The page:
On yet another pandemic Sunday, I want to talk about anything but Trump and the transition. So…
At some point in history class, most of us learned about the fire that destroyed the library in Alexandria–a structure supposedly filled with all of the knowledge that humans had acquired by that point.
A few days ago, I came across an intriguing article about that story. Evidently, the great fire was mostly a legend–but the events that did lead to that monumental loss should stand as an even more significant warning about the dangers of anti-intellectualism.
The article began by quoting from Carl Sagan’s retelling of the conflagration that (legend tells us) destroyed the knowledge that had been acquired in the ancient world, all of which was thought to be within the library’s marble walls. Sagan warned that destruction of the library should be seen as a caution to those of us who are living some 1,600 years later.
Sagan stood in a line of writers who, for the last two or three hundred years, have made the word Alexandria conjure up not a place—a city in Egypt—but an image of a burning library. The term Alexandria has become shorthand for the triumph of ignorance over the very essence of civilization.
The article set out what historians do and don’t know about the actual library and its destruction. Although there are competing theories, it is most likely that the library met its end gradually–not in one big blaze, but over years and decades of neglect and growing ignorance. Although it is probable that there were fires during those years, accounting for the loss of many books, the “institution of the library” was destroyed more gradually– through organizational neglect and the growing obsolescence of the papyrus scrolls themselves.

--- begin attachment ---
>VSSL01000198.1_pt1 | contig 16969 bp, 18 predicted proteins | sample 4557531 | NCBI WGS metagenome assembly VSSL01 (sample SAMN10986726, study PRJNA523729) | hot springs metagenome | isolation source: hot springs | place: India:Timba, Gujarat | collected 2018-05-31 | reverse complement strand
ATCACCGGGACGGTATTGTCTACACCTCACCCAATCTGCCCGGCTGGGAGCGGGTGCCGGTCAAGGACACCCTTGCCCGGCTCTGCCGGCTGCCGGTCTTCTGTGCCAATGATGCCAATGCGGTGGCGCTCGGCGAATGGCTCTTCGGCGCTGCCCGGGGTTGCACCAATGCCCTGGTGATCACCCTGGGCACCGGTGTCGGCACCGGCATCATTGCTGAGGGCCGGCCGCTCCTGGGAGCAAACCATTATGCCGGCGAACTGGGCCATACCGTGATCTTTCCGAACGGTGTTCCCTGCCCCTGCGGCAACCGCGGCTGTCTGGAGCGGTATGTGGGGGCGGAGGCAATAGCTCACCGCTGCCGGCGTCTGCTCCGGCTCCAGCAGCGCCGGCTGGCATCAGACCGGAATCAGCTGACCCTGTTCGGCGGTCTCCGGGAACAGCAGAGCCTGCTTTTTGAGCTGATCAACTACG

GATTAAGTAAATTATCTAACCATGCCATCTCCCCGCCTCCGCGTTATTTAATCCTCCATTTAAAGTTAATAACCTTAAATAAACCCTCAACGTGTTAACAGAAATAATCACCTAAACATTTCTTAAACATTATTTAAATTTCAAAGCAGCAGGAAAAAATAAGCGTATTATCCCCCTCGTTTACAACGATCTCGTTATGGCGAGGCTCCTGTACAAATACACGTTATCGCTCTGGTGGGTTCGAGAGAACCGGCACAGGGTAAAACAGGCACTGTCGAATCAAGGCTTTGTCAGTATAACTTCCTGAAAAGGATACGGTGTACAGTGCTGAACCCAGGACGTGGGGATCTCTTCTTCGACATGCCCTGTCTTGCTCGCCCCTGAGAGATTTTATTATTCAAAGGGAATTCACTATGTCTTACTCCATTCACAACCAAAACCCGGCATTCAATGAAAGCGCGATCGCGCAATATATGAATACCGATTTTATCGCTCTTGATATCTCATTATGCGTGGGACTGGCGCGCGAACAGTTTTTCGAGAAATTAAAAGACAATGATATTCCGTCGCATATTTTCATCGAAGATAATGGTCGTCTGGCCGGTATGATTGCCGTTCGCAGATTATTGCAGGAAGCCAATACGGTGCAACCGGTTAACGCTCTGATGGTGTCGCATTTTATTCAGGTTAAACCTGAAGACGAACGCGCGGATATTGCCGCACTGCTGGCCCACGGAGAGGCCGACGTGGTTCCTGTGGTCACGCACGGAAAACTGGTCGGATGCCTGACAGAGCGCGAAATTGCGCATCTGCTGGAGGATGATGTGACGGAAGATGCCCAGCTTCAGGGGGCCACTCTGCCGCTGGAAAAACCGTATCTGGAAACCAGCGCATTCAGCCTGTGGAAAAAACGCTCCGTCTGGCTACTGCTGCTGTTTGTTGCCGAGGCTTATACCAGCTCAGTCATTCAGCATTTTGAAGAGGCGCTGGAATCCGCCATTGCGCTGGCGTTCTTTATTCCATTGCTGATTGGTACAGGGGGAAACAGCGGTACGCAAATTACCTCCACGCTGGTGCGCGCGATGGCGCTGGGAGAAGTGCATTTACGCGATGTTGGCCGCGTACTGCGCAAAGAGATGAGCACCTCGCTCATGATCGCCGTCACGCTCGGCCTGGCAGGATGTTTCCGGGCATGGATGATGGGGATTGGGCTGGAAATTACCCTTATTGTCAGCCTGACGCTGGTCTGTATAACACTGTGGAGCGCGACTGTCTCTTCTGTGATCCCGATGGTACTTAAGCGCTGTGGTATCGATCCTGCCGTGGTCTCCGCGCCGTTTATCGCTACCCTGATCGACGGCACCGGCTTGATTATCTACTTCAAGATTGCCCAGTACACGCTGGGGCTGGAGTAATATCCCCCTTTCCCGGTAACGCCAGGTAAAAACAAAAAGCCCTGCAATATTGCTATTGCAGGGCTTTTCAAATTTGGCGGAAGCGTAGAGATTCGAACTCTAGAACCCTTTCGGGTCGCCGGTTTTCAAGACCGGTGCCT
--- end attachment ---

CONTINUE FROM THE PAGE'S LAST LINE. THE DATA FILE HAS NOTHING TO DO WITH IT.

And therein lies the real moral of the story.
Alexandria is, in that telling, a cautionary tale of the danger of creeping decline, through the underfunding, low prioritization and general disregard for the institutions that preserve and share knowledge: libraries and archives. Today, we must remember that war is not the only way an Alexandria can be destroyed.
The long history of attacks on knowledge includes not just deliberate violence—during the Holocaust or China’s Cultural Revolution, for example—but also the wilful deprioritization of support for these institutions, which we are witnessing in Western societies today. The impact that these various acts of destruction of libraries and archives has had on communities and on society as a whole is profound. Communities in places like Iraq and Mali have seen Islamic extremists target libraries for attack, and in the U.K. over the past decade, more than 800 public libraries have closed through lack of support from local Government.
The movement of human archives to internet servers (or the Web or the Cloud or other digital storage venues) has been just one of the numerous dislocations we humans are experiencing in our bumpy transition to a digital age. As various legislative bodies wrestle with the issues presented by that transition and by the emergence and dominance of huge digital enterprises, the protection of knowledge–and the ability to distinguish knowledge from disinformation, fantasy and conspiracy theory–has to be a primary goal.
Libraries and librarians are immensely more important guardians of that goal than Google.
Neglect of libraries is part and parcel what Isaac Asimov called the “cult of ignorance,” a phenomenon that we see in contemporary dismissals of expertise as “elitism”and the cyclical eruptions of anti-intellectualism in the United States. Asimov’s famous quote probably says it best:
There is a cult of ignorance in the United States, and there always has been. The strain of anti-intellectualism has been a constant thread winding its way through our political and cultural life, nurtured by the false notion that democracy means that “my ignorance is just as good as your knowledge.”
If the story of Alexandria stands for anything, it’s the importance of libraries–national and local. Those libraries are our gatekeepers, safeguarding our ability to access practical information as well as hard-won wisdom that has been built up over centuries. If we fail to adequately fund, maintain and protect them, we will suffer a setback not unlike the years following the legendary loss of the Library at Alexandria.